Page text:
No one quite knows who said it first*, but the saying goes: “There are three kinds of lies: lies, damned lies and statistics.” Keep this phrase in mind when you hear about housing statistics in 2011; they all need to be taken with the proverbial grain of salt.
First, any talk of growth in the home building market must take into account that the market has been dismal the past few years. A 20% or 30% improvement is obviously better than a decrease; but given the overall anemic level of activity since the bubble burst, we’re still talking about a down market. A more revealing and reliable comparison would match any current numbers against a similar time period in the middle of the decade. (Keeping in mind, of course, that those numbers were inflated by the unsustainable housing boom.)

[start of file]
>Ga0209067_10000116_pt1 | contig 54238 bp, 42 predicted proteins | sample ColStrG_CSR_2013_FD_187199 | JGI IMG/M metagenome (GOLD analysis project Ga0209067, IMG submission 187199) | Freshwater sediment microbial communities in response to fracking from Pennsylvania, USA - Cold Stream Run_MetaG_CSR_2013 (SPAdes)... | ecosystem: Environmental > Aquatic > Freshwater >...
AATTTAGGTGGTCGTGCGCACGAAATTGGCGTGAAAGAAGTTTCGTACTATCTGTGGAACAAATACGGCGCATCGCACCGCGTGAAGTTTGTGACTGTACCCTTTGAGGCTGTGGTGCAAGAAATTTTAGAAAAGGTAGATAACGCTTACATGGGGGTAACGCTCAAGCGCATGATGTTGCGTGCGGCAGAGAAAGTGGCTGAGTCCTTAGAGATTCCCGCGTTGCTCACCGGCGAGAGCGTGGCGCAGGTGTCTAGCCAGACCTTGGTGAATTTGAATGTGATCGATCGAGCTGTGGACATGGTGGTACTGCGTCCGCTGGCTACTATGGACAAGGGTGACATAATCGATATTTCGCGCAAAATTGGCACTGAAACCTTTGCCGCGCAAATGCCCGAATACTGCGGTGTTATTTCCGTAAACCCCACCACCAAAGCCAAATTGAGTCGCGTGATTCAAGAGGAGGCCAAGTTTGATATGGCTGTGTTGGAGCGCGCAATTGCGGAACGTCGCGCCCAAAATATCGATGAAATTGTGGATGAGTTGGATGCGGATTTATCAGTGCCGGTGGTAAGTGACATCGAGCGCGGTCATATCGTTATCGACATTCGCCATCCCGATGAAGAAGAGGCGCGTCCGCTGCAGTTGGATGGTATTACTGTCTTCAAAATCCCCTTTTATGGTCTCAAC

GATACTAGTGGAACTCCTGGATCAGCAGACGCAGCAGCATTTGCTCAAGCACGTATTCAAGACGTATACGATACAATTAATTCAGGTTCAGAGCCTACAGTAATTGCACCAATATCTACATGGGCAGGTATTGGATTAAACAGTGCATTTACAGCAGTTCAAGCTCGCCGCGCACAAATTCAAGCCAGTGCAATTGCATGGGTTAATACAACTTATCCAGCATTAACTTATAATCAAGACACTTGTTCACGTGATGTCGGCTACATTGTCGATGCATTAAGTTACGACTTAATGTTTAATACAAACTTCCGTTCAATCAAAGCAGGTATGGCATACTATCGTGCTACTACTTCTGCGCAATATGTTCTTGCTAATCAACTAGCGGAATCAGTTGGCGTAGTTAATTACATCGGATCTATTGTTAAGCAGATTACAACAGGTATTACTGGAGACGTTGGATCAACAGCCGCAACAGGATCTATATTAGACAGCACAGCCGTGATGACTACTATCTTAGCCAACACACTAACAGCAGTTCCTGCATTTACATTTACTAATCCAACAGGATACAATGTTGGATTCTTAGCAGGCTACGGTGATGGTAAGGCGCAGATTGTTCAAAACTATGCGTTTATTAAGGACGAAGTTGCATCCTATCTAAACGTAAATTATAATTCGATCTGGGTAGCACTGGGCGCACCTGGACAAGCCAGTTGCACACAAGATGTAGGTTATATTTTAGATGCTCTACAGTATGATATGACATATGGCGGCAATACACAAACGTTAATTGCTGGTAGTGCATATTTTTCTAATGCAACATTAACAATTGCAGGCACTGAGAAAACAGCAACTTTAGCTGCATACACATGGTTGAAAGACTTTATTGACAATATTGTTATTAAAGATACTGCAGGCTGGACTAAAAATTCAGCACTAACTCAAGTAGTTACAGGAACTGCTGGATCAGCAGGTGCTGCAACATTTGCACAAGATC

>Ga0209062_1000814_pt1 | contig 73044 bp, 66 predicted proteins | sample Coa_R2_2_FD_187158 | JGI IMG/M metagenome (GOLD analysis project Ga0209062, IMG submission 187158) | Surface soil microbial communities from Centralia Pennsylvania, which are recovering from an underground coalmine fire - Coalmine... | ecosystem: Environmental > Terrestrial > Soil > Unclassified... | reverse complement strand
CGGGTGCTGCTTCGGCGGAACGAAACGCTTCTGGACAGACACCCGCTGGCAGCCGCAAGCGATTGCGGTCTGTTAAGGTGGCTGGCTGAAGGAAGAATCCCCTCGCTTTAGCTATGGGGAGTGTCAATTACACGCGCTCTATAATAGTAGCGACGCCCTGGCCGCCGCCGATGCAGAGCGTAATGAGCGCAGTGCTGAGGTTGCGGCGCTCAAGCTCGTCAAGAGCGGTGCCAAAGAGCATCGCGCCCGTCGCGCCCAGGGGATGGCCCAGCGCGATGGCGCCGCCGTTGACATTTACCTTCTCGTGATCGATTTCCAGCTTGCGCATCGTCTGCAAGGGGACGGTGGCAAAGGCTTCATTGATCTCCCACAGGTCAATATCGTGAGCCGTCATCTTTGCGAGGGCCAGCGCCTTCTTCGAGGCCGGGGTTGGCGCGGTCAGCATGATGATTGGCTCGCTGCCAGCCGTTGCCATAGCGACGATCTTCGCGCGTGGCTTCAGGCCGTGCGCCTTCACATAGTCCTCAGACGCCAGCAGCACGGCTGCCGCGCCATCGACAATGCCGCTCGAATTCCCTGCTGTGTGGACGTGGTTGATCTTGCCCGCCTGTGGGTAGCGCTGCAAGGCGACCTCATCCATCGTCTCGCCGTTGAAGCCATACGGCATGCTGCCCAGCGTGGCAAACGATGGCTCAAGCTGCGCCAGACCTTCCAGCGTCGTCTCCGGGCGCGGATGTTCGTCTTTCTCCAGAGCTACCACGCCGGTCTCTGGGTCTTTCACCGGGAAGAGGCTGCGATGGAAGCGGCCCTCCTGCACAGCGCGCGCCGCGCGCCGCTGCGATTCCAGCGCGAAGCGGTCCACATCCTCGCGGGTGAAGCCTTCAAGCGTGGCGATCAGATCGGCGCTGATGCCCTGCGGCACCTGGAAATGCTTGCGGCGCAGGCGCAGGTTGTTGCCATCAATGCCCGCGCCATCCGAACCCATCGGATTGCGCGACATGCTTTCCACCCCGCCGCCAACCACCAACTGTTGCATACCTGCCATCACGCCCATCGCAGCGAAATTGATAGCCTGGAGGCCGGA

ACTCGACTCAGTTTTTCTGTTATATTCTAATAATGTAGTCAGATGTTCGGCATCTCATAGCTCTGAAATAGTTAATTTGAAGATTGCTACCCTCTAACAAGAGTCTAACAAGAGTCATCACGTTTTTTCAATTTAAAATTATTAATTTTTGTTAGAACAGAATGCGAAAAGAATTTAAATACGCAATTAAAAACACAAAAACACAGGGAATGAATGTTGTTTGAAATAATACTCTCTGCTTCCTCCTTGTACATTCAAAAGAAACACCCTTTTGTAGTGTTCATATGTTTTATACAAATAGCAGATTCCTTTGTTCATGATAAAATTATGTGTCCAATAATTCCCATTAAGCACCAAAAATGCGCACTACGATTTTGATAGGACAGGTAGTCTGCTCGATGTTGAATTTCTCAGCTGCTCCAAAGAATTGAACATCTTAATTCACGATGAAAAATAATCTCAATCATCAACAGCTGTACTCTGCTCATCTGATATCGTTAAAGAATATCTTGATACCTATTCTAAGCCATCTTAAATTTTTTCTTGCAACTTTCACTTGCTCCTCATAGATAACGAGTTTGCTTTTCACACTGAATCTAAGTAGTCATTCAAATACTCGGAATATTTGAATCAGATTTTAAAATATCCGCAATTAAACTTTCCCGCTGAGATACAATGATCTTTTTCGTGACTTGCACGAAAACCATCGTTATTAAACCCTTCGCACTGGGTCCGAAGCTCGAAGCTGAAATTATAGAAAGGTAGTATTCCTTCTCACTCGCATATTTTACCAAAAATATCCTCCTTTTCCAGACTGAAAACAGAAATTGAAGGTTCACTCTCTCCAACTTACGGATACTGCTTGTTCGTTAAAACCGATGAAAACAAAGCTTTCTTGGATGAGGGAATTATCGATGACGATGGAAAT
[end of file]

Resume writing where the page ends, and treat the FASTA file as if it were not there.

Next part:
Second, home sales activity and home prices in early 2011 or late 2010, when compared against the prior year, need to weigh the fact that the homebuyers’ tax credit drove the market higher than it otherwise would have been. The credit expired in spring of 2010, followed by a predictable drop in both buying activity and prices.
So when you read housing statistics for the second half or 2010 or first half of 2011, read between the lines. And, as with all statistics, look for the proper context and keep the salt shaker handy.
*Benjamin Disraeli, Mark Twain and others have been credited with coining the phrase about lies and statistics, but it remains unclear exactly who said or wrote it first.